It happens when we least expect it—an offense that’s sinful enough to bring the devil to his knees—asparagus-induced urinary odor.
If you’re like most people, you spend your childhood avoiding any vegetable not on a cob, much less one that’s green, pointy and prehistoric looking. But somewhere between your first cholesterol reading and your first heart attack, you stop eschewing and start chewing.
You discover one night over dinner with friends that you actually enjoy asparagus. Until . . .
Fifteen to thirty minutes later you go to relieve yourself and your nose wrinkles—at what exactly, it’s hard to say—grapefruit, garlic, skunk?
You scan the restroom. “Did somebody hide an Easter egg in here?”
You presume that someone in the bathroom is either: A) Suffering kidney failure B) Brewing beer in the second stall, or C) Has discovered the technology to convert toilet water into sulfuric hot springs.
Who let off the stink bomb? You wonder.
You peer under the stall for a glimpse of the offender’s shoes, but no one is there.
The only logical explanation is that, by some freak of nature, your own body has released an acrid odor of volcanic activity. You panic; worried the toilet bowl you’re sitting on might melt away.
Your eyes burn. You’re tempted to light a match to mask the odor but fear you might spontaneously combust.
You hightail it out of the bathroom, leaving the restaurant owner to worry about fumigation.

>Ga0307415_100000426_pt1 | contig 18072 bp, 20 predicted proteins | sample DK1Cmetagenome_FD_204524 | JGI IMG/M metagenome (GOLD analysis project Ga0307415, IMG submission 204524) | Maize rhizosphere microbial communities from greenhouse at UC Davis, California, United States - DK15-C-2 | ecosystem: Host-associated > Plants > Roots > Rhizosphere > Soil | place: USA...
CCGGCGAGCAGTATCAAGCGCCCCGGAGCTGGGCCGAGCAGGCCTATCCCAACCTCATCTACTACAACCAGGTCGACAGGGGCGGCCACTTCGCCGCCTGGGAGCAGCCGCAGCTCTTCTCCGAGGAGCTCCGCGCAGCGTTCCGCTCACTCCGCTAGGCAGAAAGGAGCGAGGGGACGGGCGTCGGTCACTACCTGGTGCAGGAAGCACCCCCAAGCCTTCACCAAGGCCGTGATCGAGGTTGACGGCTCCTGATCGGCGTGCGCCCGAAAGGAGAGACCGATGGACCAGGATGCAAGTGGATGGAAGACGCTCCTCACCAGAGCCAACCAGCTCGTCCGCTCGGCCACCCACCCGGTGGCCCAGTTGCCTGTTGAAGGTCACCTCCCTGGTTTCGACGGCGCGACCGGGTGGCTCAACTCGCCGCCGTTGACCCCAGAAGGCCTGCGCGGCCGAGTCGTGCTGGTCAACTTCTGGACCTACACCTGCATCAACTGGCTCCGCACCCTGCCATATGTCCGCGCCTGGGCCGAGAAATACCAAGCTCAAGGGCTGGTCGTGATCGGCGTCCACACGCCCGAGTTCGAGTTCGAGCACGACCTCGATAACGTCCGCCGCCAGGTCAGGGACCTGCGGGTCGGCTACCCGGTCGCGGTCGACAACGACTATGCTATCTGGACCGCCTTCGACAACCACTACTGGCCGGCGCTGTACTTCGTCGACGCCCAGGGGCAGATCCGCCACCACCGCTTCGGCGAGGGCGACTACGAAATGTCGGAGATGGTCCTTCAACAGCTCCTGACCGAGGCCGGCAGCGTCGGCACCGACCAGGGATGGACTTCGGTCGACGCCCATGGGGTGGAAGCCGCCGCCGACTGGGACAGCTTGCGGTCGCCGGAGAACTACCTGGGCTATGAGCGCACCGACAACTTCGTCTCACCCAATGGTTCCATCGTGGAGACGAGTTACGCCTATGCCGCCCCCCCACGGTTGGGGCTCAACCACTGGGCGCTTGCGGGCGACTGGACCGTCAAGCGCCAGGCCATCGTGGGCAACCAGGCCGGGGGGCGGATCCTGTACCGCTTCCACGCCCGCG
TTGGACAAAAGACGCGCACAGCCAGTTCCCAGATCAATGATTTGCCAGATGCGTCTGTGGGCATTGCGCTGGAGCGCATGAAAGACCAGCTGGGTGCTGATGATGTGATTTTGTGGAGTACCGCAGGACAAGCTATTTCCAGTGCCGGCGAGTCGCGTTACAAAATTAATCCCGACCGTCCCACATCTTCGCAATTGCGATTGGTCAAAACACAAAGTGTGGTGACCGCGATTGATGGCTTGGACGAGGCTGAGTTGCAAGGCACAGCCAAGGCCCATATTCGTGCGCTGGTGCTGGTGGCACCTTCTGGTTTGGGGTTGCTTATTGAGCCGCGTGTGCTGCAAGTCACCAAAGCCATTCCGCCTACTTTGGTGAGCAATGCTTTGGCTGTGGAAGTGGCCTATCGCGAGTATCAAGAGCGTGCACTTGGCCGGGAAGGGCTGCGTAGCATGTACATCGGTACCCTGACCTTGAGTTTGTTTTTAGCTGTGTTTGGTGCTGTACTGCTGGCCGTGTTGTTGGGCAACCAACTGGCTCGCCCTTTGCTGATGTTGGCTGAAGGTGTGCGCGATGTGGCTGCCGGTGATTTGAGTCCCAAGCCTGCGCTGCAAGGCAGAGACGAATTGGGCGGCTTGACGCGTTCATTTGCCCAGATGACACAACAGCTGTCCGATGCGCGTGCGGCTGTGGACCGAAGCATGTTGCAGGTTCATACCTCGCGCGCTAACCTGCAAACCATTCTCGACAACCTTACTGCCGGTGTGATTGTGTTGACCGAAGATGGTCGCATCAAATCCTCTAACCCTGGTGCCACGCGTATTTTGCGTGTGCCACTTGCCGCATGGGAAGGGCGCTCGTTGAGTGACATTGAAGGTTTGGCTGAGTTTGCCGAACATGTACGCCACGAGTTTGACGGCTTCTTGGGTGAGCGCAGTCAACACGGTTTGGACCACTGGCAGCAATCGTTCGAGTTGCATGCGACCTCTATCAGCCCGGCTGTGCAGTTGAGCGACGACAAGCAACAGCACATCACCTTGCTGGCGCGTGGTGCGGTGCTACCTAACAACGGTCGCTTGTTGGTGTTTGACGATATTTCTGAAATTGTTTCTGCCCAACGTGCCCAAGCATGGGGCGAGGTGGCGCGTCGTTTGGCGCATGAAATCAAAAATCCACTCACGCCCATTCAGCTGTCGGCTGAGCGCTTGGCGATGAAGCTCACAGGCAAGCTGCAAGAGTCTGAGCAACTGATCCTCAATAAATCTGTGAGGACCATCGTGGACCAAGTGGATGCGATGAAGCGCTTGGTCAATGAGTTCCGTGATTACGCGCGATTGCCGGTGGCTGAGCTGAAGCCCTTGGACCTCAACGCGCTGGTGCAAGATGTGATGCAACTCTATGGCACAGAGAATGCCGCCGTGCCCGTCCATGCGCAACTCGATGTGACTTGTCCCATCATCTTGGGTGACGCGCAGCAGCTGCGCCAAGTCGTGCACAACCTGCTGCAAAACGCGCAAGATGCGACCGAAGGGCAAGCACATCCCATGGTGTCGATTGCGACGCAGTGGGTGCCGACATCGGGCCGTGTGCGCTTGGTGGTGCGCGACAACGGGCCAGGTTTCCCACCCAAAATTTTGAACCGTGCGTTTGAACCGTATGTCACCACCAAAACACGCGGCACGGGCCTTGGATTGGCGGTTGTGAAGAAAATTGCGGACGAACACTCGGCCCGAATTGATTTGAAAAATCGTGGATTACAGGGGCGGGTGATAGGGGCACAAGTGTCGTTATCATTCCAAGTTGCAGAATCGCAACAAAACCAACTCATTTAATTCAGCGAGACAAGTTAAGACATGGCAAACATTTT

“You won’t believe what just happened!” you pant to your friends. You spare them no details, except the part about dashing out of the restroom without washing your hands.
Two of them appear sympathetic. The other four look at you as if you forgot to pull your pants up.
Judy, a nutritionist, explains, “It’s not unusual. Most people have stinky pee after eating asparagus. It’s just that only about 25 percent of us can smell it. It’s the compounds in the asparagus metabolizing that make our pee smell so . . . distinctive. It’s the ammonia and other sulfurous stuff.”
Just my luck, I think. I can’t whistle to save my life, but I’m one of the chosen few who can produce odorous pee and smell it too.
“Don’t let that stop you from eating asparagus,” Judy says. “It’s a good source of vitamin B6, calcium, magnesium and zinc.”
“Well all right, then,” I say, piling more asparagus onto my plate. Why not? The damage is already done. But little do I know . . .
“There’s one more thing I should tell you,” Judy says, holding up a finger.
“What’s that?” I ask, as I swallow another forkful of asparagus.
“Its fiber content makes it a laxative, too.”
Food for thought: What’s your asparagus experience? Are you one of the “chosen few?”
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